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Scrubs

Scrubs is a comedy about John "J.D." Dorian, a young doctor who begins his first job at Sacred Heart Hospital in California. The show is narrated from JD's perspective as he learns lessons about how to survive in a touch but rewarding career. NBC 2001-08. ABC 2009-10.

67
/100

Episode 13 - My Full Moon

29 July 2009

Synopsis: Turk and Elliott are on call for the night shift and aim to help the interns see how far they still have to go. Howie gets the truth from a man who poisoned himself, Sunny helps a woman fart and Katie stops a man from scratching his sutures. Meanwhile Denise and Derek hook up and Elliott discovers that her patient Robyn has HIV.

The Good: This episode is so focussed and serious that it almost doesn’t feel like Scrubs at times. In a good way. Turk and Elliott are both fine actors who given good writing can blend the funny and the serious with ease. They do that really well here.

The focus of the episode means the viewer gets a real sense of the intern’s struggles and the different needs of each patient. We get much better comedy and character development as a result.

The interns being cocky about how good they are as doctors is very reminiscent of the constant learning JD and company had to do in season one. It provides the ideal story for us to become sympathetic and thus ultimately fans of the new characters. Katie continues her slow move from suck up to more well rounded character. She tries to find her own solution to stop a homeless man from biting at his sutures, including an amusing shot of fitting him with a cone that dog’s wear around their heads. But ultimately she comes round to Turk’s original suggestion of tying his hands down. So he spits in her face. The moment is sort of played for laughs but it makes a serious point about being a doctor, not everyone you treat will be grateful.

Then we have Howie, who so far has just been a figure of fun because he looks and sounds goofie. But here he begins to seem like a nice guy who manages to get the truth out of a psychologically disturbed patient. Howie shares a very realistic joke with Turk when he learns that his patient believes everyone in his life has been replaced by an impostor. “That’s wicked cool” says Howie and instead of admonishing him Turk says “I know dude! If we sent the twins from radiology in there his brains would explode!” He also runs foul of the Todd with amusing consequences. Having been told not to give out high fives Howie complains “but I just totally nailed the diagnosis.”  Todd with amusing sterness replies “The fact that I am not making a tremendous sex joke right now about who or what I nailed tonight should tell you how serious I am!”

Then Derek gets quite the crushing blow when he makes a bad mistake while draining fluid from a patient’s lung. He explains what he did wrong and she says “Ok but when it’s fixed; I want the procedure to be done by a real doctor.” It’s a great moment for his character, just as JD, Turk and Elliot had to go through their own humbling process. Derek’s self pity suddenly makes him attractive to Denise (consistent from 809). The jump to them getting it on is cleverly timed to make us think that it’s Elliot and Turk. Them hooking up adds more development to the characterisation of the group of interns and shows the bonds which will help them survive at the hospital.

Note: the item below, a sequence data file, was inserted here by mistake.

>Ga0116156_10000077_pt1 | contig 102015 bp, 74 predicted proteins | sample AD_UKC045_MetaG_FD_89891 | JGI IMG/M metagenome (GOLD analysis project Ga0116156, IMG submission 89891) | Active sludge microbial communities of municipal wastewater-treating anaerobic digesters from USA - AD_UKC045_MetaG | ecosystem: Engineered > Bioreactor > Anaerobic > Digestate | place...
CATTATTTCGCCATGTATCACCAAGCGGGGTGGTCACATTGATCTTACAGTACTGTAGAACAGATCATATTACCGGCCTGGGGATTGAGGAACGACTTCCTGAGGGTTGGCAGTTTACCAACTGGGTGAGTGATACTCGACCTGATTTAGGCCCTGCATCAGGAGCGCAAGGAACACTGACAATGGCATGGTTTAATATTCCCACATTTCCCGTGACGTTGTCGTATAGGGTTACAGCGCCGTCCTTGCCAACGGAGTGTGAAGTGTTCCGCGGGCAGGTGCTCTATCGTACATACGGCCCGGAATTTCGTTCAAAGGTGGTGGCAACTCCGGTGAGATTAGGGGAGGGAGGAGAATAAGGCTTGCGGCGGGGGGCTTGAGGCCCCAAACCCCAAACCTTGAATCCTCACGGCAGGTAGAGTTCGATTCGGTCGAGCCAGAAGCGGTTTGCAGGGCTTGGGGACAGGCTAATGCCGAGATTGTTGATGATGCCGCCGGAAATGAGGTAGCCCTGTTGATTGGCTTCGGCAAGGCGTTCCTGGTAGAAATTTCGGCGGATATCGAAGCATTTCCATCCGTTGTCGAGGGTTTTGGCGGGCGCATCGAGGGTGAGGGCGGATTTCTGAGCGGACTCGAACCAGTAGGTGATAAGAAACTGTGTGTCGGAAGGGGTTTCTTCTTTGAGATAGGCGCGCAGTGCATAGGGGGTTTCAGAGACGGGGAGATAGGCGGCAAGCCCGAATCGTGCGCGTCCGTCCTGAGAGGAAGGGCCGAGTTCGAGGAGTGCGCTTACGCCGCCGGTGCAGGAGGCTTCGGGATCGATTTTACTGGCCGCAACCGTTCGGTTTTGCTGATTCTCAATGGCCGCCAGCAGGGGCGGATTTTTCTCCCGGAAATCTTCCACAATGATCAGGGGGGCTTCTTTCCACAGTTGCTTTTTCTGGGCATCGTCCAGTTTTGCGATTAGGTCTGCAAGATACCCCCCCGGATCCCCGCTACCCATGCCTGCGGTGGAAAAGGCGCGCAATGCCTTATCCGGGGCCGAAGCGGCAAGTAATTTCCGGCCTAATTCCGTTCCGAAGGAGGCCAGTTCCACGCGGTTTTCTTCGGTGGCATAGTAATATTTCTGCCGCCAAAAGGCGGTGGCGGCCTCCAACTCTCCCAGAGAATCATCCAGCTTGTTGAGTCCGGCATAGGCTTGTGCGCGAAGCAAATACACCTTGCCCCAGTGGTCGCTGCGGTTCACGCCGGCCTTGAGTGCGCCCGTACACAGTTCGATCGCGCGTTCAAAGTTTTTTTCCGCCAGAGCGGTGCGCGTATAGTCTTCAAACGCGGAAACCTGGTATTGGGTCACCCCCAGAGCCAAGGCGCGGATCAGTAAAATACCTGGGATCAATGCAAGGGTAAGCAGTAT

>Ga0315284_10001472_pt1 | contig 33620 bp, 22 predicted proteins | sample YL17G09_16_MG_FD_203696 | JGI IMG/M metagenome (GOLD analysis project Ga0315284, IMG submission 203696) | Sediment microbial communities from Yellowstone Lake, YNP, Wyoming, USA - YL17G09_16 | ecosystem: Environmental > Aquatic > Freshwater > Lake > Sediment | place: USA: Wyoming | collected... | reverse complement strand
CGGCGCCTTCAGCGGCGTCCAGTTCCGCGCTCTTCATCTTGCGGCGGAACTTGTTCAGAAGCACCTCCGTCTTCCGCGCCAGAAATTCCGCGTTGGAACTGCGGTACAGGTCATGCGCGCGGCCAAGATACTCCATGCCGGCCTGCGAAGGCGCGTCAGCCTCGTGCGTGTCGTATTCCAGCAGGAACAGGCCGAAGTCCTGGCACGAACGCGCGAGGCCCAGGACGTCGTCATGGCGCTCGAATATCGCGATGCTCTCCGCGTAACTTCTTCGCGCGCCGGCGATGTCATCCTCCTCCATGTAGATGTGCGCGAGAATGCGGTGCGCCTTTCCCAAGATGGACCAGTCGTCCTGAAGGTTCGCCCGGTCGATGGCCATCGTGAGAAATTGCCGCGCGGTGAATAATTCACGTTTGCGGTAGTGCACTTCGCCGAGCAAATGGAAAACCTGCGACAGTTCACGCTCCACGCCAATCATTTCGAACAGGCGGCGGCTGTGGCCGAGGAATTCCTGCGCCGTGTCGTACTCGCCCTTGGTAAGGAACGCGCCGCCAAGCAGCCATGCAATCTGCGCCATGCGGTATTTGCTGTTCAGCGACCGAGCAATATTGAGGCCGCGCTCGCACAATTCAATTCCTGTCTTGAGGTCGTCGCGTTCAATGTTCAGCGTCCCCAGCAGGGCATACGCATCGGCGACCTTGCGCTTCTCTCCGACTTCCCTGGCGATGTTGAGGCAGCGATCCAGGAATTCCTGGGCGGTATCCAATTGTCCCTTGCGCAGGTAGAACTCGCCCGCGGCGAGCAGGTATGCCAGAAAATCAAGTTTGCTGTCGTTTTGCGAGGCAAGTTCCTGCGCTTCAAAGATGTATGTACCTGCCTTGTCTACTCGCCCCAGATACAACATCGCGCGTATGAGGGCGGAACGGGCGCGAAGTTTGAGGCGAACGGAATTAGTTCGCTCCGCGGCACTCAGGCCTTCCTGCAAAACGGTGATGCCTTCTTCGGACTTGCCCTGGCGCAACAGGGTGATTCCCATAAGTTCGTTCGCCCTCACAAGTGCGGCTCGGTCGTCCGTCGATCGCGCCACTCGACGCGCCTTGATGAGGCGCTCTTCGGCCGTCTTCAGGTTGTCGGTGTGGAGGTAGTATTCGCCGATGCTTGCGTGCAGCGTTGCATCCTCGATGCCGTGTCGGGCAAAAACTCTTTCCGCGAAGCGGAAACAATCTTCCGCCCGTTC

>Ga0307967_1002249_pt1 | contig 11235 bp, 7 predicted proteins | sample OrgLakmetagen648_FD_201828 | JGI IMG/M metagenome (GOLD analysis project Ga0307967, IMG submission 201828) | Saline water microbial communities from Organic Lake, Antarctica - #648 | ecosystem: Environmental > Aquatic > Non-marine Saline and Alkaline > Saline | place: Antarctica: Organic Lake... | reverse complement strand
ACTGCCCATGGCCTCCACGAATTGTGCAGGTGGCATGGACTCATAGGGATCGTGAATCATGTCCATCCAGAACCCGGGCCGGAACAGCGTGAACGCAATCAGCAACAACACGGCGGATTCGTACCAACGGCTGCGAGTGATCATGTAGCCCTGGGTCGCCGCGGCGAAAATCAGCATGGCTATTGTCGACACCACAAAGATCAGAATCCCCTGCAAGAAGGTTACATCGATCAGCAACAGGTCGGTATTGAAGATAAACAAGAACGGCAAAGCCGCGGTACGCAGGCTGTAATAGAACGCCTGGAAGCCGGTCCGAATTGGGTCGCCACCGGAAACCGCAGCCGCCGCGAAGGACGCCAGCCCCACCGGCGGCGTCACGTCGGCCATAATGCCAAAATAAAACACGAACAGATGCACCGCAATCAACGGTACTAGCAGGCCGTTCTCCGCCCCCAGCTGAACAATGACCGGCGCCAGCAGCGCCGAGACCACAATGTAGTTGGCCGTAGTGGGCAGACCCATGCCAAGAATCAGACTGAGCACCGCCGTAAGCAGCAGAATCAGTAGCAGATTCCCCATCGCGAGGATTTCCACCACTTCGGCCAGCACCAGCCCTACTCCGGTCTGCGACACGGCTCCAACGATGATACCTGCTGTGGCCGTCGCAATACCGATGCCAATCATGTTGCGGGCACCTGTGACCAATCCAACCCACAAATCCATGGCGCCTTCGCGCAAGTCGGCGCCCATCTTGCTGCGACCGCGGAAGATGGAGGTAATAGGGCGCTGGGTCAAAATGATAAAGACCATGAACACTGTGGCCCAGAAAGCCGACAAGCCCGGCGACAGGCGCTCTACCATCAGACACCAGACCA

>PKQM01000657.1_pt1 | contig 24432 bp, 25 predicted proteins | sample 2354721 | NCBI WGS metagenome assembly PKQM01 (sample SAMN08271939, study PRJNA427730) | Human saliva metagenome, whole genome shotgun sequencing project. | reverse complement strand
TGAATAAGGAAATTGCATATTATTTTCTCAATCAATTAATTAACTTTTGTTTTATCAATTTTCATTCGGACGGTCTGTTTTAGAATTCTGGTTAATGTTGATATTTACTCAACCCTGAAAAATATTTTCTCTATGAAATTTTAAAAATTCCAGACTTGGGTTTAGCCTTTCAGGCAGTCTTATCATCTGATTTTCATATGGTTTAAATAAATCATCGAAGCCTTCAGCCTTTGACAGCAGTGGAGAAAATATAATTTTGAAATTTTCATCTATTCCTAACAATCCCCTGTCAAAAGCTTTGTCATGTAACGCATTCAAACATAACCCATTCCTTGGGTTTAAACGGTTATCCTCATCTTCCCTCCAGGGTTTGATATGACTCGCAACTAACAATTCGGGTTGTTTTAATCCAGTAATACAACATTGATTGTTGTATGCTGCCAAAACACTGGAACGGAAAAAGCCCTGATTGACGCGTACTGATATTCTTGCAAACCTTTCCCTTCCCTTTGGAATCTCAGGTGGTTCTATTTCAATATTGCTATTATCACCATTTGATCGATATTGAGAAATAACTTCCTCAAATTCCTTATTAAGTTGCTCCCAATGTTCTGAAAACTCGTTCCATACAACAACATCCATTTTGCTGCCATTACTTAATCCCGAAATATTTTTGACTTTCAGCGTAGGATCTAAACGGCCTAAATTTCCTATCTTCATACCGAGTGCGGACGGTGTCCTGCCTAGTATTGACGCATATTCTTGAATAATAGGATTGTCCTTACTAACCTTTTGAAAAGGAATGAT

Finally Sunny gets the sillier story as she helps a patient pass wind. But even there Elliot pops in to point out that the longer a patient stays in the hospital the more likely they are to contract another infection. All the interns stories help feed the rich variety and multitude of pitfalls of life in a hospital.

Elliot is the one who has to deal with a much more serious problem when Robyn is diagnosed with HIV. By bringing a character back (703) she seems more real. By misdiagnosing her for a while the suspense is built up of what is actually wrong with her. So when we learn what she has, the sympathy is drawn more fully from us. Robyn acts her desolation well and of course it feeds into the real purpose of the whole episode.

And that is Elliot summing up the difference between her and Turk and surgical and medical doctors. It’s amazing that Scrubs can pull out what feels like a very genuine character based conclusion about the two characters, even after so many seasons of inconsistent writing. But she points out that Turk could always be a doctor because he manages to take joy in everything he does. Where as her patients suffering weighs more heavily on her heart (404 for example). Her conclusion is that she won’t always be a doctor, one day she will walk away from it all. It’s a nice sounding conclusion to the Elliot Reid story. She has become better and better at what she does but ultimately the emotional stress she goes through may not be worth living with.

Elliot realising the inappropriateness of a HIV dance is fun. The trick she and Turk play to scare the interns was predictable but well delivered.

The Bad: Nothing much. The post-credits joke was typically lousy exaggeration but that may be why they didn’t use it.

Comic Highlight: Derek annoys Denise with his cockiness. So in now classic Denise fashion she says “Oh that’s adorable, you have a crush on yourself. I’d be careful, the guy you’re in love with is a douche.”

Diagnosis: A well written, well paced episode. Turk and Elliot reflect authentically on their careers as they see themselves in their young interns. It’s really solid television.

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